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A to Z of Excel Functions: The PRICEDISC Function

15 January 2024

Welcome back to our regular A to Z of Excel Functions blog.  Today we look at the PRICEDISC function.


The PRICEDISC function

Coupon bonds are bonds that pay interest prior to maturity and those interest payments are paid on a regular schedule which can occur either one, two or four times a year.  The PRICEDISC function returns the price per $100 face value of a discounted security.

The PRICEDISC function employs the following syntax to operate:

PRICEDISC(settlement, maturity, discount, redemption, [basis])

The PRICEDISC function has the following arguments:

  • settlement: this represents the security's settlement date.  The security settlement date is the date afterthe issue date when the security is traded to the buyer
  • maturity: this is the security's maturity date, i.e. when the security expires
  • discount: like the first two arguments, this is required.  This represents the security’s discount rate
  • redemption: also necessary.  This is the security’s redemption value per $100 face value
  • basis: the type of day count basis to use.  This is optional.  There are five options:

It should be further noted that:

  • Microsoft Excel stores dates as sequential serial numbers so they can be used in calculations. By default, January 1, 1900 is serial number 1, and January 1, 2008 is serial number 39448 because it is 39,448 days after January 1, 1900
  • dates should be entered using the DATE function, or as results of other formulae or functions.  For example, use =DATE(2020,2,29) for the 29th of February, 2020.  Problems may occur if dates are entered as text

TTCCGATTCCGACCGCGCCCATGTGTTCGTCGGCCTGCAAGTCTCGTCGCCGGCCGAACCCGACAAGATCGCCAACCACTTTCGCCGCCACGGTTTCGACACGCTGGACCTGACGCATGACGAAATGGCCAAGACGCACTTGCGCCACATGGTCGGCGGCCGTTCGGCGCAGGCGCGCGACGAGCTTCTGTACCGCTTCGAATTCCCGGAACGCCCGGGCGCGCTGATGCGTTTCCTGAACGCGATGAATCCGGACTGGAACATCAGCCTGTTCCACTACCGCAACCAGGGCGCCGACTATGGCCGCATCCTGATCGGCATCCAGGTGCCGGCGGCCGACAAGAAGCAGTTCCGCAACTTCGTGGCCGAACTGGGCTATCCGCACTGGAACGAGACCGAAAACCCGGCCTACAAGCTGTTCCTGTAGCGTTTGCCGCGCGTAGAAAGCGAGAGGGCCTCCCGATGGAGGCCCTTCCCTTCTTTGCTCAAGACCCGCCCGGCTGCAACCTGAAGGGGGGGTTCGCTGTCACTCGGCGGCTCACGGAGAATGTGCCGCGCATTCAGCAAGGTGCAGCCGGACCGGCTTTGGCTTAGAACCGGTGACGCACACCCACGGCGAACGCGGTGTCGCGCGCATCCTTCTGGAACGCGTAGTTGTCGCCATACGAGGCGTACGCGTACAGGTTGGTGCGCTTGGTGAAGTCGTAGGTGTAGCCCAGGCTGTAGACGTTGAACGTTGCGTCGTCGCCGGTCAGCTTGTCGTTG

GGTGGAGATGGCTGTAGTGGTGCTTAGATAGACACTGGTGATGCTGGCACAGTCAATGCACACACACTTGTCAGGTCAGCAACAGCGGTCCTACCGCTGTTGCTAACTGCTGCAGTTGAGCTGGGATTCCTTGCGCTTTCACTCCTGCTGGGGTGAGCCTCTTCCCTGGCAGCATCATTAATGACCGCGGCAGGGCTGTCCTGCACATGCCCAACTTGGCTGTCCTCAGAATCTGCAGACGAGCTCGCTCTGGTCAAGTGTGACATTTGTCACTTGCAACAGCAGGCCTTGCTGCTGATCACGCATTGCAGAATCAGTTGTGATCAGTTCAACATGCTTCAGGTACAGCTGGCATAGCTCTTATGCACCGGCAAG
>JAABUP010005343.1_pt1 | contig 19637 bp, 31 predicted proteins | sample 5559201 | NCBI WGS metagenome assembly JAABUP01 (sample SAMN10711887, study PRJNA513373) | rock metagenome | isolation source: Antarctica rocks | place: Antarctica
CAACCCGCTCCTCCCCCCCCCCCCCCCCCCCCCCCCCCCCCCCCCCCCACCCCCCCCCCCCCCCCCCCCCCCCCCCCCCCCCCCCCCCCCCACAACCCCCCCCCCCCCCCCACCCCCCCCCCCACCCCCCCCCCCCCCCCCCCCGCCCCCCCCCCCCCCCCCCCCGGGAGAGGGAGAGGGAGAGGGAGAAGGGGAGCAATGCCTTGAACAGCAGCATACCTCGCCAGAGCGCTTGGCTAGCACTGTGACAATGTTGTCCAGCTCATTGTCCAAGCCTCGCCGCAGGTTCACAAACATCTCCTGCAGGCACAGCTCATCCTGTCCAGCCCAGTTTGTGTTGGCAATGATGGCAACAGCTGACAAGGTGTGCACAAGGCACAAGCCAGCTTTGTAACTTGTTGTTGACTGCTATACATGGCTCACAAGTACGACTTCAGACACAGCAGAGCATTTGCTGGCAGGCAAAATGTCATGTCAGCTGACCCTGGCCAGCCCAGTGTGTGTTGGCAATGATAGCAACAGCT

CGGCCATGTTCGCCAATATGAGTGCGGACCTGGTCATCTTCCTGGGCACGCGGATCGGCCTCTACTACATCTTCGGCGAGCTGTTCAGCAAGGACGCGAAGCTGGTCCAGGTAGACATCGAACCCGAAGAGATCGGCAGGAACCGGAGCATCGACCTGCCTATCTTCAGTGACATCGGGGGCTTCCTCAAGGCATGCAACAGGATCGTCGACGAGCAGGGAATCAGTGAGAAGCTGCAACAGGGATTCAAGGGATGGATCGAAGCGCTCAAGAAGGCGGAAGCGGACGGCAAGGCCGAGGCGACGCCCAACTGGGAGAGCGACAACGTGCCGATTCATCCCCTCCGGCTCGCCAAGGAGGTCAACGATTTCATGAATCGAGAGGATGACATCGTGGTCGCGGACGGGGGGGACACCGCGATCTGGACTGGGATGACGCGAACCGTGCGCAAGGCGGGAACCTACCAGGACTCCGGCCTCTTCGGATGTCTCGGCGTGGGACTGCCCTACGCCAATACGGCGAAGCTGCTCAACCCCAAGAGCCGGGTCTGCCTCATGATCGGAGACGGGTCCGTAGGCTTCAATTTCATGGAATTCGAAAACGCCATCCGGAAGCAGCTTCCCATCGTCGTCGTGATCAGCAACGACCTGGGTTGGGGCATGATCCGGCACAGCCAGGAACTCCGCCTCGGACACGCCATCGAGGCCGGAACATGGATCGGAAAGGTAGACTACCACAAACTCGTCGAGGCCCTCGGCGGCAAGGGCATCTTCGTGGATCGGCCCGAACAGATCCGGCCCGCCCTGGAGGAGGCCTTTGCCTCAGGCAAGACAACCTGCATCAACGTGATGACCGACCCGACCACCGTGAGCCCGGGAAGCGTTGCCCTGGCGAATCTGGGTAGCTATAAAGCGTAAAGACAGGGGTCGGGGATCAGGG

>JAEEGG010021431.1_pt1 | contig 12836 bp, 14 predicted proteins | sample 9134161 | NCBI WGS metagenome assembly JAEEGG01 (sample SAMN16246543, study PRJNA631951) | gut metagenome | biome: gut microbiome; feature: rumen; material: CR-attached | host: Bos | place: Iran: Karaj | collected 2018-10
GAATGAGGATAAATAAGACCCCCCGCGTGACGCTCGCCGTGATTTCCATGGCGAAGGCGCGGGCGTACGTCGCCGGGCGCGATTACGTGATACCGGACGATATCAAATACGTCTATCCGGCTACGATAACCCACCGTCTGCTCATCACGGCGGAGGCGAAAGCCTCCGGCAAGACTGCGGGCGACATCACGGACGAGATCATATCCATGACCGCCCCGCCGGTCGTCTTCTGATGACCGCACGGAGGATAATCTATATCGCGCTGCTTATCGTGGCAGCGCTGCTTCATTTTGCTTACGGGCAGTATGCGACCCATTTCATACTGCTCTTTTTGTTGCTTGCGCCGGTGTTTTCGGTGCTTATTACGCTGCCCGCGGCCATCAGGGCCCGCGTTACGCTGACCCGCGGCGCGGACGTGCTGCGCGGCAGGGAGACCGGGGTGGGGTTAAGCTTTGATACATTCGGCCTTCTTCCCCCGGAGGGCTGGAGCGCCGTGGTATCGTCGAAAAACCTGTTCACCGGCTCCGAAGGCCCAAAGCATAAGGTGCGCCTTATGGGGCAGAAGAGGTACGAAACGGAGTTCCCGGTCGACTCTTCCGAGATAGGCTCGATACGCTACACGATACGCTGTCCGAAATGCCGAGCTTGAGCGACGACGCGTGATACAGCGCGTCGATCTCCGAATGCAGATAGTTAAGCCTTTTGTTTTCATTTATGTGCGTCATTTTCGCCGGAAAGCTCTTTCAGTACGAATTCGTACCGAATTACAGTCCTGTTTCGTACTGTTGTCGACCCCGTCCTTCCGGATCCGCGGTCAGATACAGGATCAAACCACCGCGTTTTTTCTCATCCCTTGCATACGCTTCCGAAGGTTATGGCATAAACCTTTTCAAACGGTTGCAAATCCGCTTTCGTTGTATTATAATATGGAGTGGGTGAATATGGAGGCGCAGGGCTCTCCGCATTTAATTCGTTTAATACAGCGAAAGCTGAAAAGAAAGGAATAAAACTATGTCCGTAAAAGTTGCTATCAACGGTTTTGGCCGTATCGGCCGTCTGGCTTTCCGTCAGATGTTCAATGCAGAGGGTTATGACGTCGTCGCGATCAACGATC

• the settlement date is the date a buyer purchases a coupon, such as a bond.  The maturity date is the date when a coupon expires.  For example, suppose a 30-year bond is issued on January 1, 2008, and is purchased by a buyer six months later.  The issue date would be January 1, 2008, the settlement date would be July 1, 2008, and the maturity date would be January 1, 2038, 30 years after the January 1, 2008, issue date
  • settlement, maturity and basis are truncated to integers
  • if settlement or maturityis not a valid date, PRICEDISC returns the #VALUE! error value
  • if discount ≤ 0 or if redemption ≤ 0, PRICEDISC returns the #NUM! value
  • if basis < 0 or if basis > 4, PRICEDISC returns the #NUM! error value
  • if settlementmaturityPRICEDISC returns the #NUM! error value.

PRICEDISC is calculated as follows:


  • DSM = number of days from settlement to maturity
  • B = number of days in year, depending upon year basis.

Please see my example below: 


We’ll continue our A to Z of Excel Functions soon.  Keep checking back – there’s a new blog post every other business day.

A full page of the function articles can be found here.